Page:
Wednesday, 21 September 2016

Picky ants maintain color polymorphism of bugs they work with





Date: September 7, 2016
Source: Hokkaido University

Aphids are tiny bugs that live in large colonies and suck sap from plants, producing a sugar-rich substance called honeydew, which is then eaten by ants. Ants, in turn, protect aphids -- in a mutually beneficial relationship -- from the predators that eat them.

Researchers at Hokkaido University in Japan and colleagues investigated whether this symbiotic relationship played a role in the genetic selection of the red and green aphids that feed on the mugwort plant -- known as Macrosiphoniella yomgicola. The presence of two or more clearly different forms in a species is known as "polymorphism." Previous research had shown that aphid colonies that were more polymorphic tended to survive longer. This could be due to the number of ants attending to these colonies.

The team first experimented by removing ants from aphid colonies and found that most colonies whose attending ants were removed did not survive. This demonstrated that ants were necessary for the survival of the mogwort aphids.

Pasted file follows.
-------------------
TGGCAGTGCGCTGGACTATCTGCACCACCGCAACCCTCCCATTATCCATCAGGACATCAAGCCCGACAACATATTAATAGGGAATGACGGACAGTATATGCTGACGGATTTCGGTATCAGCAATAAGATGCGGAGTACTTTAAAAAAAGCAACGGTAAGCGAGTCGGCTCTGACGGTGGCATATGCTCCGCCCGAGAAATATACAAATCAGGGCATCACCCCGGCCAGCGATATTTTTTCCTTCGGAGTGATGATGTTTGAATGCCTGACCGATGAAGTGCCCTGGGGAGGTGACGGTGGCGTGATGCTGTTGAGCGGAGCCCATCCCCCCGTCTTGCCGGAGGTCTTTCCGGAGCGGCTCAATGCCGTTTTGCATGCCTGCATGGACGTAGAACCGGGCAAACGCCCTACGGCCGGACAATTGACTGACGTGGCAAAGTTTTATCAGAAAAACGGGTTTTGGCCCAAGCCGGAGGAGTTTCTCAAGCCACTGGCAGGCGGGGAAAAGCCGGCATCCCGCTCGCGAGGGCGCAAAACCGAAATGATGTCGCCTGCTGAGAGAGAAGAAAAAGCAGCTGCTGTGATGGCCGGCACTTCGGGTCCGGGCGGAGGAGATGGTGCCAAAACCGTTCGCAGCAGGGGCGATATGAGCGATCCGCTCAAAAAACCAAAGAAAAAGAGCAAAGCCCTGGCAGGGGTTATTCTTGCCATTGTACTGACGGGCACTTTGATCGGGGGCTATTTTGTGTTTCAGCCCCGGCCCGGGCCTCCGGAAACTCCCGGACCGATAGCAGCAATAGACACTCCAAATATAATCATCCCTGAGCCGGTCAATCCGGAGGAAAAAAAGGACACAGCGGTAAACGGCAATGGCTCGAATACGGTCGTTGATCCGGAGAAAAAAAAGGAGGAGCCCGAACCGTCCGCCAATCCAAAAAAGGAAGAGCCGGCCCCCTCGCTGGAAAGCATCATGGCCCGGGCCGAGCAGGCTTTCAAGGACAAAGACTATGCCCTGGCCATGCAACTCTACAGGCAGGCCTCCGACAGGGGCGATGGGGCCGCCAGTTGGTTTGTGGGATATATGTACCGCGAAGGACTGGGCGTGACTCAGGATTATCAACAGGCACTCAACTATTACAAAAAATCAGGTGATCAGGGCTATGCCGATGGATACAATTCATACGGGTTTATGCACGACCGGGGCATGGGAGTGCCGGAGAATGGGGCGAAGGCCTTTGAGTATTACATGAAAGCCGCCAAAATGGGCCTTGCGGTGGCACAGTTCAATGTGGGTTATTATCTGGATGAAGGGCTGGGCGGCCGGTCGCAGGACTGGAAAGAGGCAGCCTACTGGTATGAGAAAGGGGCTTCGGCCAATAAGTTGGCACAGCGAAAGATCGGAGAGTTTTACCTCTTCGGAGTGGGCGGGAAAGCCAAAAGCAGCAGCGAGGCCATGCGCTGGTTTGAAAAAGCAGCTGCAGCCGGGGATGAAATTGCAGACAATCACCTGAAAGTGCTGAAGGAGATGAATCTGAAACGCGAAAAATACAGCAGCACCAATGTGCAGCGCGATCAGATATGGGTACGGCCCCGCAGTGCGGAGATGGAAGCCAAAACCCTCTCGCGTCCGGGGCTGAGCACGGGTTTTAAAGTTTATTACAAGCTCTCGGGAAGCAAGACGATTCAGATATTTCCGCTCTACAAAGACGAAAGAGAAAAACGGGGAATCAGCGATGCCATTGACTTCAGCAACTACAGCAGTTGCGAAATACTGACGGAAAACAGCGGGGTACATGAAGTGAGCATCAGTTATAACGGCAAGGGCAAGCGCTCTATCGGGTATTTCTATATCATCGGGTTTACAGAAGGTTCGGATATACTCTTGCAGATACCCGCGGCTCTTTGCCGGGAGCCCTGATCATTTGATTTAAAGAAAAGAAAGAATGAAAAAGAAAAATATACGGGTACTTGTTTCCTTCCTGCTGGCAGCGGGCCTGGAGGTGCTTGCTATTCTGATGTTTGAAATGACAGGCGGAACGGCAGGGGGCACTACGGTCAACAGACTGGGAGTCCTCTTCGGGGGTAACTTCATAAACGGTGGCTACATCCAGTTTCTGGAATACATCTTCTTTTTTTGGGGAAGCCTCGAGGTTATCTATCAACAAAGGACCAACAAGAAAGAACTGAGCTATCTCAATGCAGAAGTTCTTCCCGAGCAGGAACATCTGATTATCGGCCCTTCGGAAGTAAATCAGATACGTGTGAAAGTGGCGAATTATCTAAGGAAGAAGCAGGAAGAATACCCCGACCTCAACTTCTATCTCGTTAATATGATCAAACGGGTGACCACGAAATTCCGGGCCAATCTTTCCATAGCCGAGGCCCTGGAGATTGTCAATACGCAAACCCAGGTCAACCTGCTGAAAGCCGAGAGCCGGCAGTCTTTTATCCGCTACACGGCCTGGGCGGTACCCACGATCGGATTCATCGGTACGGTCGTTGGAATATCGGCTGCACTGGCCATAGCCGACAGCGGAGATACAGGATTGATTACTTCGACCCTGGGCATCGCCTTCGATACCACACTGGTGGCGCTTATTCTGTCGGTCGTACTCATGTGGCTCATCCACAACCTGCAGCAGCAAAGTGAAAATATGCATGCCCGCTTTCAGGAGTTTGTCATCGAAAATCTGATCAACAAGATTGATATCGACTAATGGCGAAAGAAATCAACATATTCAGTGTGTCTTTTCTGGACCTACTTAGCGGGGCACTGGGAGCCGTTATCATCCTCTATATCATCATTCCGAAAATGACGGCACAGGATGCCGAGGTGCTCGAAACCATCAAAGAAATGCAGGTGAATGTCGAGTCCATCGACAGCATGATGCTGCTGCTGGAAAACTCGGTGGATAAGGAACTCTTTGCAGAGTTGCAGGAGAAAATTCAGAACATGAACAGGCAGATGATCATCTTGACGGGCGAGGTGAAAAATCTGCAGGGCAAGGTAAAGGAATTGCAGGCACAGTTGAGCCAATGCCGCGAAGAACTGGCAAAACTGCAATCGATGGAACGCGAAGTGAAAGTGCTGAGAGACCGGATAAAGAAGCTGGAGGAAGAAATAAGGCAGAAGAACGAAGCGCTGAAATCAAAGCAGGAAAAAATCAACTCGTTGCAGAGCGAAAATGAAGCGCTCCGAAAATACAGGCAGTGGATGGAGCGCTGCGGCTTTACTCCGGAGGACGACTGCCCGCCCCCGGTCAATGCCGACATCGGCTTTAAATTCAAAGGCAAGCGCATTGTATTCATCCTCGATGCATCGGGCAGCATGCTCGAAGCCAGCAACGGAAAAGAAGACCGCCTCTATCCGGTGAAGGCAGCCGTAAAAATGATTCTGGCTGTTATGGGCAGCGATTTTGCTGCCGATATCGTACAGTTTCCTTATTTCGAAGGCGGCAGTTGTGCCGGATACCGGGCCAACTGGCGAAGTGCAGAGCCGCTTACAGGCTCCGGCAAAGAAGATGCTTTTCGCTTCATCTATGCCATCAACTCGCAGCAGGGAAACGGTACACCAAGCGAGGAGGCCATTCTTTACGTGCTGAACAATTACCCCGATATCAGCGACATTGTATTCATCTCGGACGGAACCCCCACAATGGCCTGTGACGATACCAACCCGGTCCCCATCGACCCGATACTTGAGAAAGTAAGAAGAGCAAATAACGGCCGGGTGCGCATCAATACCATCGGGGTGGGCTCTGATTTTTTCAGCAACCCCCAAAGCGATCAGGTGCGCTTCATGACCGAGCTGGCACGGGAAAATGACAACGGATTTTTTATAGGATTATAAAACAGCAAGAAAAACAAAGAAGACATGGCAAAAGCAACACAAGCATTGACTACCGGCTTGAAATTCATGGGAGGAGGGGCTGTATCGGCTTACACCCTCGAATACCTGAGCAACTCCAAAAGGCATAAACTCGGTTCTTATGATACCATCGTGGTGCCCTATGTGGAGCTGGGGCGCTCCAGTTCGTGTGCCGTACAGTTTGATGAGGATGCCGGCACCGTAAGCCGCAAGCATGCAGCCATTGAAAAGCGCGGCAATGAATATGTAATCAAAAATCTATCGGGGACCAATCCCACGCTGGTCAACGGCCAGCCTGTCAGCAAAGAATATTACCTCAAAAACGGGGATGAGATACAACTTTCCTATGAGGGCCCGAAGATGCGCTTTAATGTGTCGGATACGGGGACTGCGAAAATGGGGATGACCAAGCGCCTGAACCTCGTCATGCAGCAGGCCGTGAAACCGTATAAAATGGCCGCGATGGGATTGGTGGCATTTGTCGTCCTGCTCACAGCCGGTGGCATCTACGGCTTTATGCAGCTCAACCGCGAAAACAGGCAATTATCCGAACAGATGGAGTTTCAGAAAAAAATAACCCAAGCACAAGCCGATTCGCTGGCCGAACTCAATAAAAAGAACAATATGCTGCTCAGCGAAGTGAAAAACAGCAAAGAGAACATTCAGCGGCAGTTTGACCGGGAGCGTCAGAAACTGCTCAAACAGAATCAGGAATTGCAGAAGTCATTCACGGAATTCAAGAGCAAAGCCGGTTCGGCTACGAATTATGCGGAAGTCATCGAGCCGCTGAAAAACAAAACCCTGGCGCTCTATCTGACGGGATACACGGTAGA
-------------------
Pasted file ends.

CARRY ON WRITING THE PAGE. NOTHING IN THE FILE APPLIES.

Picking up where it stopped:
They then experimented with colonies that had varying proportions of red and green aphids and found that the number of attending ants was highest when green aphids comprised 65% of the colony.

No comments:

Post a comment

You only need to enter your comment once! Comments will appear once they have been moderated. This is so as to stop the would-be comedian who has been spamming the comments here with inane and often offensive remarks. You know who you are!

Related Posts with Thumbnails

ShareThis